RFN: Israel is a friend of the U.S. in a very charged region. Is the US government looking the other way on their support for the NSO group? Should we be doing more to directly confront them on this?

JSR: I think we’re all watching the response of the U.S. with great interest when it comes to mercenary spyware. I think if you look at the number of things that the U.S. has already done that have a direct impact on NSO and its fates, you’ll see a pretty comprehensive set of things. That said, I know that other civil society organizations have certainly called for NSO to be added to the list of sanctioned entities.

RFN: You’ve said that the use of spyware in Europe shows that the continent as a whole has a problem and that it’s being used to disrupt democratic processes, even elections. Is that something you can expand on and can you say how much that’s happening?

JSR: Let’s take the case of Poland. So Krzysztof Brejza was the head of strategy during the 2019 Poland parliamentary elections. His phone was extensively targeted and infected with Pegasus across that timeframe. That’s the kind of thing that makes you question whether an election can truly be fair, even if it’s free. If people making core strategic decisions about an election are under monitoring during that time period that’s Watergate-level stuff. And you see versions of that replicated all over the place. Because Europe still hasn’t had a proper reckoning you have to look to places where there really have been bigger scandals. Poland, Greece, Spain, etcetera, where you can start seeing something of the texture and scale of the targeting.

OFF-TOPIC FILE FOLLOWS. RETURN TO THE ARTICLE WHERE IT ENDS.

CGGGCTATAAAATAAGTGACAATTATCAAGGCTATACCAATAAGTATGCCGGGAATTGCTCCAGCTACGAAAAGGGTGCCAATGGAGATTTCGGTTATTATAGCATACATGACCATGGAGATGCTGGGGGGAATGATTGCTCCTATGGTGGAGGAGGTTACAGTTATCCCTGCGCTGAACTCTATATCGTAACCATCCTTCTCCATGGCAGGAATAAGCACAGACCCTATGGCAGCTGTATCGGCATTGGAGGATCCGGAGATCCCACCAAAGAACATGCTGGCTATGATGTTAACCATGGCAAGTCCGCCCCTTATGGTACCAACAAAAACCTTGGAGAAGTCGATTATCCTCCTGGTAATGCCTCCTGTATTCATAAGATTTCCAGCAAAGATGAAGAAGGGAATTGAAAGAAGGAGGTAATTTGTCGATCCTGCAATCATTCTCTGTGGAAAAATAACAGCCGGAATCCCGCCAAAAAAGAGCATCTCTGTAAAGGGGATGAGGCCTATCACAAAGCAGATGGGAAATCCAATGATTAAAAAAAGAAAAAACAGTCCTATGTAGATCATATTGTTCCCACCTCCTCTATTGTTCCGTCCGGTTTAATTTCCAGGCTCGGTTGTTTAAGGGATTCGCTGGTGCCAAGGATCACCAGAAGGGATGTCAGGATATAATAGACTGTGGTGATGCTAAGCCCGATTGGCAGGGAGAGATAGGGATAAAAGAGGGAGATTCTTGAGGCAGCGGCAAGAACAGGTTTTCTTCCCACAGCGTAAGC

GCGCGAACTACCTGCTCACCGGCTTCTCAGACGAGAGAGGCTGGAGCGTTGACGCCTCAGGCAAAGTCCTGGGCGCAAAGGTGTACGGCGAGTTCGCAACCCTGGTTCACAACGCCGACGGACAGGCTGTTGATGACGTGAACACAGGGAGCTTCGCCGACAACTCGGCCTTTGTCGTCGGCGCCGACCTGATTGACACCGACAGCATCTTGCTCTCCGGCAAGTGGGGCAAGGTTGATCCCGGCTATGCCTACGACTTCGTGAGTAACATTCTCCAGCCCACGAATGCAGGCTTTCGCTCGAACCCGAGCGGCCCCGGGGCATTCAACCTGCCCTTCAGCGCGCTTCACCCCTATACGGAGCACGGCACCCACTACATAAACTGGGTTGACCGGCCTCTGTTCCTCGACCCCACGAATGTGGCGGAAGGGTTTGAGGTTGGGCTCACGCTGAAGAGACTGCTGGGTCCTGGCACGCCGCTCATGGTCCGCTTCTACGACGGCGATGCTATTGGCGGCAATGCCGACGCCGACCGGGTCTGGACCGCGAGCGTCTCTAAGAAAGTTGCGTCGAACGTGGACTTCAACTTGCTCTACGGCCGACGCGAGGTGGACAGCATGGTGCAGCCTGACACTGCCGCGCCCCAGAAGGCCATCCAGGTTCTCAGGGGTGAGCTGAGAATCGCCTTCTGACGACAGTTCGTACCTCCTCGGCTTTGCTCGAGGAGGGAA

RFN: Is there anything you’d want to say as a final note?

JSR: The thing that I would want to put in people’s minds here is really a basic one, which is we’re in a situation right now where many people are both excited and scared by the potential of artificial intelligence and large language models. People doing surveillance, seeking ways to manipulate public opinion and perceptions are absolutely looking at those same technologies with great excitement and no doubt see them as ways to really expand the scope and scale and potential impact of their operations. We need to be extremely vigilant toward signs that that is happening, signs that big companies are doing business with players that are going to be putting these things to surveillance or information environment shaping purposes, and we need to be incredibly skeptical around promises that the technology can be somehow built or promulgated without those abuse risks in it. That’s the lesson that we’ve learned from other forms of technology in the last decade. I think that the same is going to hold true going forward.

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Suzanne Smalley

is a reporter covering privacy, disinformation and cybersecurity policy for The Record. She was previously a cybersecurity reporter at CyberScoop and Reuters. Earlier in her career Suzanne covered the Boston Police Department for the Boston Globe and two presidential campaign cycles for Newsweek. She lives in Washington with her husband and three children.